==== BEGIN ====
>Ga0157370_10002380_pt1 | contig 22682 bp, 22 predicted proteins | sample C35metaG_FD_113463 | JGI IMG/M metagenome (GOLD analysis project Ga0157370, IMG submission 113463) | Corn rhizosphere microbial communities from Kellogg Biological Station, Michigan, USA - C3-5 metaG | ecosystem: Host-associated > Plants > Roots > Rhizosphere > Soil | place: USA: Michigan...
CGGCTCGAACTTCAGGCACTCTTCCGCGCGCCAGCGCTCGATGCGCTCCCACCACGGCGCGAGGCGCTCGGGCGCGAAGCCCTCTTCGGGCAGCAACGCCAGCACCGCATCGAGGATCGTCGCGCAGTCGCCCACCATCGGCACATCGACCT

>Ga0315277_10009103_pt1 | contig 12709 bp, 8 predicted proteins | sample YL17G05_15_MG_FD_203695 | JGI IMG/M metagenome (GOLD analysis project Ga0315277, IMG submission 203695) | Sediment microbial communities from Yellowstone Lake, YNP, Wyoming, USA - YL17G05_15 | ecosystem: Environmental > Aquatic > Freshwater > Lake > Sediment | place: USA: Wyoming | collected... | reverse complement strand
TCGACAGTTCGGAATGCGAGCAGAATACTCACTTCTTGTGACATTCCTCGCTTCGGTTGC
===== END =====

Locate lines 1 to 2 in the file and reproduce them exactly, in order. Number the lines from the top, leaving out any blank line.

>Ga0157370_10002380_pt1 | contig 22682 bp, 22 predicted proteins | sample C35metaG_FD_113463 | JGI IMG/M metagenome (GOLD analysis project Ga0157370, IMG submission 113463) | Corn rhizosphere microbial communities from Kellogg Biological Station, Michigan, USA - C3-5 metaG | ecosystem: Host-associated > Plants > Roots > Rhizosphere > Soil | place: USA: Michigan...
CGGCTCGAACTTCAGGCACTCTTCCGCGCGCCAGCGCTCGATGCGCTCCCACCACGGCGCGAGGCGCTCGGGCGCGAAGCCCTCTTCGGGCAGCAACGCCAGCACCGCATCGAGGATCGTCGCGCAGTCGCCCACCATCGGCACATCGACCT